Pumpkin seeds are a healthy addition to the diet, and pumpkin seed microgreens are the perfect accompaniment to any vegetable garden. Eating pumpkin seeds is like enjoying the flavor of fall. Pumpkin seeds are full of essential vitamins, minerals, and antioxidants that help your body stay fit and youthful through the year. Pumpkin seeds have been used as a staple for the health of women in India for generations, and today, they are available at specialty health food stores all over the country.
When you grow pumpkin seeds, you’re choosing the best nutritional content that nature has to offer. Pumpkin seeds are full of beta-carotene, iron, calcium, zinc, magnesium, and fiber. There are even studies that indicate that pumpkin seed contains more antioxidants than any other edible vegetable. The best way to ensure that you get the maximum benefit from pumpkin seed is to plant your seeds indoors, which makes them a year-round option. Here are some more tips on planting pumpkin seed microgreens.
It’s best to start planting pumpkin seedlings indoors in late winter or early spring. The sooner you start, the better, because fall weather can damage seedlings. If you’re planting outside, remember to fertilize once a month during the growing season, then follow that up with a high-quality soil fertilizer every three months during the dormant part of the year.
When you’re planting pumpkin seed microgreens, be sure that you allow the seedling well enough time to develop roots before transplanting them outdoors. The last thing you want is to wake up one morning to see your beautiful pumpkin plant dead in your backyard! Make sure that your pumpkin flower will grow to your desired height and spread out as much as possible, because that is how it will survive and thrive once it is transplanted outdoors. Keep in mind that while your pumpkin seed microgreen is fine inside, it’s probably going to need some extra help if you want it to survive the outdoor environment.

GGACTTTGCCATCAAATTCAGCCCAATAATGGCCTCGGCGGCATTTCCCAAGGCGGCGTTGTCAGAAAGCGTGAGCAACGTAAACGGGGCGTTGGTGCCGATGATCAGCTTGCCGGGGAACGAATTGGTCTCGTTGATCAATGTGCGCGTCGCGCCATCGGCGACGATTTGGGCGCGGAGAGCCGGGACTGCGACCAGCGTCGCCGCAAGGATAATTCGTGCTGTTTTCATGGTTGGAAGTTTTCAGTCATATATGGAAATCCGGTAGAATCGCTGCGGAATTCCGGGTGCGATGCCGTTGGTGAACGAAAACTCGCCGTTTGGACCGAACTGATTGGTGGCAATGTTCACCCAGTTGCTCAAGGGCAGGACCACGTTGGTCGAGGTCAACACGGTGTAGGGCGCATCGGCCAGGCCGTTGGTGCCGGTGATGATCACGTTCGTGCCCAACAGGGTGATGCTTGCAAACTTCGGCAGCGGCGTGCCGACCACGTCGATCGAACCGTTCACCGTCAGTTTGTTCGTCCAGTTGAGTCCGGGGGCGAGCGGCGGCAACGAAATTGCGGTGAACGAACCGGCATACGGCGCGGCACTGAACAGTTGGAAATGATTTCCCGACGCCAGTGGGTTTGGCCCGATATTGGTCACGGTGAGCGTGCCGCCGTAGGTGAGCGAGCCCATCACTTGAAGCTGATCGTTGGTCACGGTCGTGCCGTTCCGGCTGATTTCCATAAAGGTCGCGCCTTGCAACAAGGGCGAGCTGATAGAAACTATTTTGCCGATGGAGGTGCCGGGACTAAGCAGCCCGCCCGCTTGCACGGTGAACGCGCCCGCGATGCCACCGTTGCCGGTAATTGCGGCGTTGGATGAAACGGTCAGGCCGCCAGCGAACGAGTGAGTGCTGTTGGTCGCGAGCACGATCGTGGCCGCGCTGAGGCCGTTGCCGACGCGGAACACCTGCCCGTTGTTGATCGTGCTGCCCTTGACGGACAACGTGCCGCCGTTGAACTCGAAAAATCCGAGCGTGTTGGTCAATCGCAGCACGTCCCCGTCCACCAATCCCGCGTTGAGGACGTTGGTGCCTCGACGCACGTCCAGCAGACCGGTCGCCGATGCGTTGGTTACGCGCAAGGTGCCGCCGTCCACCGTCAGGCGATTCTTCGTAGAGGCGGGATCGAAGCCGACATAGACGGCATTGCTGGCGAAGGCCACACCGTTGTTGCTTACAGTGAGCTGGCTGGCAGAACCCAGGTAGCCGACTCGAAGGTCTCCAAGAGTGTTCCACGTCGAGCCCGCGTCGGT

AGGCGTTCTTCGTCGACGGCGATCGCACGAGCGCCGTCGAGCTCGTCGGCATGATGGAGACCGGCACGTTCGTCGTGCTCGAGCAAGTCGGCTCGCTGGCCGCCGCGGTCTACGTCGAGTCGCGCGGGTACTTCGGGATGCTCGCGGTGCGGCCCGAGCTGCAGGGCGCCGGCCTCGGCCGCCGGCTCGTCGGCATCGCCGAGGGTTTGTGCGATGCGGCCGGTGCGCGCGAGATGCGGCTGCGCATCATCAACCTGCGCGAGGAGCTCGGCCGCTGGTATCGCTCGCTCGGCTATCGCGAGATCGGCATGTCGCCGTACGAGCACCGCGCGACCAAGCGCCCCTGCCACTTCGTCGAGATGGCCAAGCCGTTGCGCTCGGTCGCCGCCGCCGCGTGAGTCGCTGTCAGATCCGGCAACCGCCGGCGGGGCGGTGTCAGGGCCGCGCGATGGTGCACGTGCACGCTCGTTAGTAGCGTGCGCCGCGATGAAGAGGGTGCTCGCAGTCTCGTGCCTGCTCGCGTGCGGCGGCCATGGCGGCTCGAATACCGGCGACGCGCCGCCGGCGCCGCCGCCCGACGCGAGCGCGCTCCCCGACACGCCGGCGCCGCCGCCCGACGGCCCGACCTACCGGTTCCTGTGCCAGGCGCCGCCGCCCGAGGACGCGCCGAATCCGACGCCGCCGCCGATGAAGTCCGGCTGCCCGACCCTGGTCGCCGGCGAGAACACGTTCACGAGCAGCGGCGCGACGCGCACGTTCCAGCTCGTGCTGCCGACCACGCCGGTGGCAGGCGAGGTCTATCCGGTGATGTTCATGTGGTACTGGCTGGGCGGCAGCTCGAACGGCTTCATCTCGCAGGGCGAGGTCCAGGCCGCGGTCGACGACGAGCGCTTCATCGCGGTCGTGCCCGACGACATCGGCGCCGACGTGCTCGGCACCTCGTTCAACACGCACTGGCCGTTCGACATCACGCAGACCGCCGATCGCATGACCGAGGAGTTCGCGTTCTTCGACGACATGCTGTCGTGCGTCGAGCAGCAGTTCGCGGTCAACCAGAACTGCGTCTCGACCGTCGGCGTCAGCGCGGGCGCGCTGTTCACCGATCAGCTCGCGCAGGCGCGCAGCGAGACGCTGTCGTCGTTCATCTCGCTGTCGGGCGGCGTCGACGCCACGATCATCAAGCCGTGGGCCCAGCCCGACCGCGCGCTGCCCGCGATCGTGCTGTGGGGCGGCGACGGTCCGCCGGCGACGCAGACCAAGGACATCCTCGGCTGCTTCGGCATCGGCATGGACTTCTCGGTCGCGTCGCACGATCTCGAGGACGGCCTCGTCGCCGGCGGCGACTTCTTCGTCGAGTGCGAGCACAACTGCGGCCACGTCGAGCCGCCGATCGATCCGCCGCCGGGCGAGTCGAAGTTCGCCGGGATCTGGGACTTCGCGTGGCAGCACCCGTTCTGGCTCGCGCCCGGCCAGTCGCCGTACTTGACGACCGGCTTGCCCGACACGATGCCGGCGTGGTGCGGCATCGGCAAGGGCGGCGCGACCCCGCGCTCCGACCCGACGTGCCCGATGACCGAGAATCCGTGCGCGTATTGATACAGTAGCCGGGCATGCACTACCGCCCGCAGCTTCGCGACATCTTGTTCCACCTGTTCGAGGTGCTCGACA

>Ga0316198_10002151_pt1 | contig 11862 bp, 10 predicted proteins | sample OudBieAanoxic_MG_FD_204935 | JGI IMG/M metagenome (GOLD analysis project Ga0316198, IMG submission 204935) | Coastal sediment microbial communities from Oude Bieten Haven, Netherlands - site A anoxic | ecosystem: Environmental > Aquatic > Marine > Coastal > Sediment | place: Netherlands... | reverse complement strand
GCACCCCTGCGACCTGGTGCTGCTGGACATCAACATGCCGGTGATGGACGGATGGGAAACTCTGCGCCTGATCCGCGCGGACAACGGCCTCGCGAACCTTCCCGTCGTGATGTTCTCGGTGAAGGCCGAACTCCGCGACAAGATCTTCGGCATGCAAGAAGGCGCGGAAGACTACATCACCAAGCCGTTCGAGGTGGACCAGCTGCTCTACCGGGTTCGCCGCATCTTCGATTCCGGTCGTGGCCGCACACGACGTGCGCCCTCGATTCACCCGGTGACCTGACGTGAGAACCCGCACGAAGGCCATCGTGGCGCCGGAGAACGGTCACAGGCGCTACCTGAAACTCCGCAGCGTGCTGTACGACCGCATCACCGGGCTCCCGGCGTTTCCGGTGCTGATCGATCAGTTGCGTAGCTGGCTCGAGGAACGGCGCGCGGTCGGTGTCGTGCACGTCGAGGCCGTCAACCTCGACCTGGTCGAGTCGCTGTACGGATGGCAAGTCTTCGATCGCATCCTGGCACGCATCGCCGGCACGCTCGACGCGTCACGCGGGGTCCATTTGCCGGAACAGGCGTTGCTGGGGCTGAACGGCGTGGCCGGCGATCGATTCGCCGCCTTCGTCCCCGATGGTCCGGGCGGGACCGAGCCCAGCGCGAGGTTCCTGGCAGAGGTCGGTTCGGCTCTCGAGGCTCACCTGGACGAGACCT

When you’re considering planting pumpkin seed microgreens, you should consider whether you will be starting from seeds or plants. If you choose the latter, pumpkins don’t tend to do well outdoors, but they make great indoor plants. Seeds are easy to germinate and can survive in milder climates, so that’s really the only reason to plant seeds indoors.
Pumpkins don’t like being wet. So make sure to water your seedling once a day, especially if you’re planting it in an area where it might get too wet. Also, keep in mind that most plants lose moisture through evaporation, so keep that in mind also. This means that you shouldn’t put your seed in a pool. If you’re putting your plants in a pot, it’s important to remember that you’ll need to pay special attention to the humidity of that pot. You don’t want your plants to dry out.
Most plants don’t like being sprayed with insecticidal soap. For pumpkin seed microgreen, this isn’t a big issue because of its natural defense. However, you should take note that if you’re growing other plants or fruit (pear, apple, pineapple, etc.) in the same pot, you may run into problems with the spray. Other fruits may not be as resistant to insecticides, so keep that in mind when you’re buying seed packets and choosing plants to grow in them.
One other issue you’ll likely run into weeds. All seeds are naturally weed-killers, so they will get around this problem. You can try either waiting to harvest your pumpkin seeds until after it starts to grow, or you can use some organic weed killer. Just make sure that you follow the directions carefully and don’t use too much. If your pumpkin seed microgreens are growing fast, you might need to water more often.